While it is true that ordering pizza to be delivered to your home might be the ultimate dining convenience, most American households don’t even try to make their own pizzas at home, and rely strictly on pizzeria pies. For reasons of economy or even just variety, it would seem that more people might try to make their own pizzas at home more often than they do. Instead, Mom might be a master chef when it comes to roasts and casseroles, but home made pizza is rarely seen on the menu. One reason many people might avoid making pizza at home is the inability to create a pizzeria-worthy crispy crust. Both pre-made pizza crusts from the supermarket, as well as crusts made with genuine home-made dough often turn out with soft, soggy bottoms when baked at home. Many at-home chefs might be tempted to simply quit trying after a few of those soggy pizza experiences, but if they knew how to use a pizza stone properly they might get different results.
Using a pizza stone properly can create a thin, crisp pizza crust right in your oven. Many people have heard of pizza stones and many homes might already have one in the kitchen, but few are used correctly it seems. If people don’t already own a pizza stone, at least most have seen one. It is simply a round, flat stone made of ceramic or earthenware that is placed on the rack inside an oven to evenly distribute heat to the bottom of the pizza. Uneven distribution of heat is what causes most problems when baking a pizza at home. When the heat is evenly distributed across the bottom of the pizza, all the moisture in the dough is absorbed and the crust will get crispy from center to edge. Using the pizza stone allows a home chef to recreate the effect of cooking a pizza in a real masonry oven. The porous natural stones absorb moisture and even out the heat that is delivered to the crust. The slow, even heating cycle results in crisp pizza crust every time.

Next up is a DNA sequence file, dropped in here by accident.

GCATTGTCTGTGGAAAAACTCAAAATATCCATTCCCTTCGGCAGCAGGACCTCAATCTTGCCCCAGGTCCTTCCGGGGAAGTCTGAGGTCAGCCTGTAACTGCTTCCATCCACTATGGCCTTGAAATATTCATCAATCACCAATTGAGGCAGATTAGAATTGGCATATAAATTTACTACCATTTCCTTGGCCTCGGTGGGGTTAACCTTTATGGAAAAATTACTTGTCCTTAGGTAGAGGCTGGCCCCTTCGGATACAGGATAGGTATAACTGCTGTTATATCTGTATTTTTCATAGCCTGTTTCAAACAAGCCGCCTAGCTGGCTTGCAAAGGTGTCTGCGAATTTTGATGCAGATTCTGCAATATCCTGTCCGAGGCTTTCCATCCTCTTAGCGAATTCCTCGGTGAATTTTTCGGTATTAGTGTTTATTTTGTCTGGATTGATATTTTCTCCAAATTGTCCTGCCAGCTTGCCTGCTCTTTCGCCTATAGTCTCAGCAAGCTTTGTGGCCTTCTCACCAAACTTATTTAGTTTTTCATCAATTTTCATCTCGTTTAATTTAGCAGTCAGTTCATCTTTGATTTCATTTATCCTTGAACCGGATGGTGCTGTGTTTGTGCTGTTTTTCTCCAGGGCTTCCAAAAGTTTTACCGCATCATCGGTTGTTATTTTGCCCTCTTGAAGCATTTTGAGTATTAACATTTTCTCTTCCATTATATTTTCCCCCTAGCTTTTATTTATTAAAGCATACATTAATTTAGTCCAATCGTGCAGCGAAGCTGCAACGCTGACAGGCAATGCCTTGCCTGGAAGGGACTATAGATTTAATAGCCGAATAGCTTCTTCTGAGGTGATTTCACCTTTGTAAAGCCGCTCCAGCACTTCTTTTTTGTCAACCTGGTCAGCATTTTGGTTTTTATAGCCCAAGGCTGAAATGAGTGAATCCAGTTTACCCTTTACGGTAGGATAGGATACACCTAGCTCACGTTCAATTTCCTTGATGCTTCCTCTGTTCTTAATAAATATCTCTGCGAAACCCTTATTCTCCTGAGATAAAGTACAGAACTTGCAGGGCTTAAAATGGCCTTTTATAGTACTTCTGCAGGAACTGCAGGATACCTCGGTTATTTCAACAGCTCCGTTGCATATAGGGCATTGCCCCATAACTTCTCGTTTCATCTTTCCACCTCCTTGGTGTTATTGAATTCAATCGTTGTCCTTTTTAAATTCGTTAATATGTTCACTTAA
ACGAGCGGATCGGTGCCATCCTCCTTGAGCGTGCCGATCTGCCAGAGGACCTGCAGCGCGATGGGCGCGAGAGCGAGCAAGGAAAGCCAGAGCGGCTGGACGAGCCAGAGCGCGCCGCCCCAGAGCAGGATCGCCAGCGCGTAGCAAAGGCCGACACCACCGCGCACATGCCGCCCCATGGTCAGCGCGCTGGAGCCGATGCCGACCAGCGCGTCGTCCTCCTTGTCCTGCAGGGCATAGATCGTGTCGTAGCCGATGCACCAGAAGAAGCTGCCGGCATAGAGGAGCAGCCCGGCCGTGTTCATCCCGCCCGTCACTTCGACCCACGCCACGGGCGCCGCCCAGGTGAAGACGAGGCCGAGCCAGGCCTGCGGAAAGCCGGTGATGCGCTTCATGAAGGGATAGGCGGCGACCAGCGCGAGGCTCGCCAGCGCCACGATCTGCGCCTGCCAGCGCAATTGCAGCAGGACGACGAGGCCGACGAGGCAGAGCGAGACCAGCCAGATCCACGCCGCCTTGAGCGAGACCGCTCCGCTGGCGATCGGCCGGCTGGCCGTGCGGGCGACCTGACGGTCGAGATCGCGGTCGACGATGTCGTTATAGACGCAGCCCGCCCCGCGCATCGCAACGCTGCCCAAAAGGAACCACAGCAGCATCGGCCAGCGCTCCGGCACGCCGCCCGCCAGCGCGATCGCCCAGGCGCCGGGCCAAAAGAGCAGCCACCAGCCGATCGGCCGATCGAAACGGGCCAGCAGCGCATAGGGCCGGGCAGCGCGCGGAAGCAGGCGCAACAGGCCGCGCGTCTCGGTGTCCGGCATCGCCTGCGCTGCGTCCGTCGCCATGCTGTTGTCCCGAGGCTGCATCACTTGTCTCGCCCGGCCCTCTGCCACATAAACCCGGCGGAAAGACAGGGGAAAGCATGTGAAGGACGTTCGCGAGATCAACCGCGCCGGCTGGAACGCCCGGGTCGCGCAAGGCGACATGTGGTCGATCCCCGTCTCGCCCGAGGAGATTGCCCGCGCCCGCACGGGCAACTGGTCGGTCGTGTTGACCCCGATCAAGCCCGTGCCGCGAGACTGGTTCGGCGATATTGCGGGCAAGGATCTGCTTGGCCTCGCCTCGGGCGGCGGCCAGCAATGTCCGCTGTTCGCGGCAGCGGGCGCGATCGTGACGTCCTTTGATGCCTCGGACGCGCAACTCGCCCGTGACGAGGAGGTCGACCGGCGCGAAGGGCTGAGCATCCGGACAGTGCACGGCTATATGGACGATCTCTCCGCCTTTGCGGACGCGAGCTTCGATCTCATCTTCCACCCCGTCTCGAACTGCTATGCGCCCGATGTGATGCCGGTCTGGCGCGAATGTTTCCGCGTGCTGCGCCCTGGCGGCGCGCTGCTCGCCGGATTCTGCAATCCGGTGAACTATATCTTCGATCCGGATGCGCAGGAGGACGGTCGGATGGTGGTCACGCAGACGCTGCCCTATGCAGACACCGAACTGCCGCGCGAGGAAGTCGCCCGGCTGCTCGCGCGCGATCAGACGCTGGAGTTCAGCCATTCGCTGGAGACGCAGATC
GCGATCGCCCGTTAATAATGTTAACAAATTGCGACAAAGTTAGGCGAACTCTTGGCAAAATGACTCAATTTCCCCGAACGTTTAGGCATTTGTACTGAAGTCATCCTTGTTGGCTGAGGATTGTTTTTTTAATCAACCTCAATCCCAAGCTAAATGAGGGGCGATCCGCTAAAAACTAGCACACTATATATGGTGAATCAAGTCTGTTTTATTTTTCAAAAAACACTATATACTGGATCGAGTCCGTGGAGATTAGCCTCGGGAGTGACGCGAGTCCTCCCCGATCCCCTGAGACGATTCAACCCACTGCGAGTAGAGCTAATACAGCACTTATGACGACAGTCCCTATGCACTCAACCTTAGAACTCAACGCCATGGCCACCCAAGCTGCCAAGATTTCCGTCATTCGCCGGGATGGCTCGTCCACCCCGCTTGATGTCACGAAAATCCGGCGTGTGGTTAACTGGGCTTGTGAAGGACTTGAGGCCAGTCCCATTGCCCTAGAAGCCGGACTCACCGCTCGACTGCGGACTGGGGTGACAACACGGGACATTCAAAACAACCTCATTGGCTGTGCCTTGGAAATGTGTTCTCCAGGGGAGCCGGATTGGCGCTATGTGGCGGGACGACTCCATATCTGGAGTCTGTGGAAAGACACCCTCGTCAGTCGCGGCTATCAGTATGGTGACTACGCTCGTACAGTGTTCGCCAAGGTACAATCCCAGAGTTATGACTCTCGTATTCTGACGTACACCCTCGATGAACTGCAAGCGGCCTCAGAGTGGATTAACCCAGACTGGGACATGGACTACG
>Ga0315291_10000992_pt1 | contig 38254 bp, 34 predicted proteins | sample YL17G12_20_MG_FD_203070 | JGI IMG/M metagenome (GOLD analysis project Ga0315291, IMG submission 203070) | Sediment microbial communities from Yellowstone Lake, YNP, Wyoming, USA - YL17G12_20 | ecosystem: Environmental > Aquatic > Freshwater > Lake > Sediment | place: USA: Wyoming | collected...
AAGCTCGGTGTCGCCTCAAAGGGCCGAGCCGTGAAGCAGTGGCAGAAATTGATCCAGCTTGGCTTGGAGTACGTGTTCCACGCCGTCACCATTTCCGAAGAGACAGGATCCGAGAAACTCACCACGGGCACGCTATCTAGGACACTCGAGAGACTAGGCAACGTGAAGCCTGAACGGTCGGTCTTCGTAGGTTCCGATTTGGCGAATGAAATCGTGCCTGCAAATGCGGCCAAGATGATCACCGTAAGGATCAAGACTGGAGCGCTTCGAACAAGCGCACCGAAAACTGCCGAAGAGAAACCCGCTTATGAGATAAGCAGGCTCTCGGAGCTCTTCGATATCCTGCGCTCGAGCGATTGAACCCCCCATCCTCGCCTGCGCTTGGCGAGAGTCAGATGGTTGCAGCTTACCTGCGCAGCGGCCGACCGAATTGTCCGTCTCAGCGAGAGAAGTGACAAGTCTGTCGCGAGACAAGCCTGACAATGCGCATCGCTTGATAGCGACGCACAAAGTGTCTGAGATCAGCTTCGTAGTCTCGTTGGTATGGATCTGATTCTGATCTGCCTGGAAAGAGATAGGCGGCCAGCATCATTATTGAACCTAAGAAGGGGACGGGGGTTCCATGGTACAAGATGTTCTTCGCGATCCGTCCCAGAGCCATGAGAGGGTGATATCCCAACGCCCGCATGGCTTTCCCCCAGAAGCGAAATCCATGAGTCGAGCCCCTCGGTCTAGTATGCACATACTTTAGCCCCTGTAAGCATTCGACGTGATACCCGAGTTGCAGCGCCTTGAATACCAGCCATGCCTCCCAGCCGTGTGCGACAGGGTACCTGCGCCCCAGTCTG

Pizza stones come in a variety of sizes to fit most conventional cooking ovens and they are fairly easy to use. It is important to remember is that a pizza stone requires slow heating and cooling cycles to prevent cracks in the stone due to thermal shock. A pizza stone should be placed in a cold oven and slowly brought up to baking temperature for about an hour prior to baking a pizza on it. After baking, the stone should be left in the oven and allowed to cool naturally after the oven is turned off. The pizza is baked directly on the stone and a sprinkling of cornmeal or breadcrumbs can help prevent the crust from sticking to the stone.
If there is anything tricky about using a pizza stone, it would be care and cleaning. Pizza stones are super porous and will absorb just about any liquid they come into contact with. The only thing you really want a pizza stone to absorb is minute traces of pizza dough that will “season” the stone through repeated use. It is best to use a dry brush or a short rinse (without submerging) of plain water to clean the stone. What you don’t want to use on your pizza stone is soap. One trip through the dishwasher or a good scrubbing along with the pots and pans in a soapy sink will ruin a pizza stone. The soap along with the loose oils and who-knows-what floating around in the water will quickly be absorbed right into the stone and will only come out slowly with heat. Unfortunately, that heat comes with the next cooking cycle and the soaps and oils in the stone will add some mighty mysterious and undesirable flavors to a pizza. You can make great pizza at home and it can be crispy too. All you have to do is care for your pizza stone properly and use it as it was designed to be used.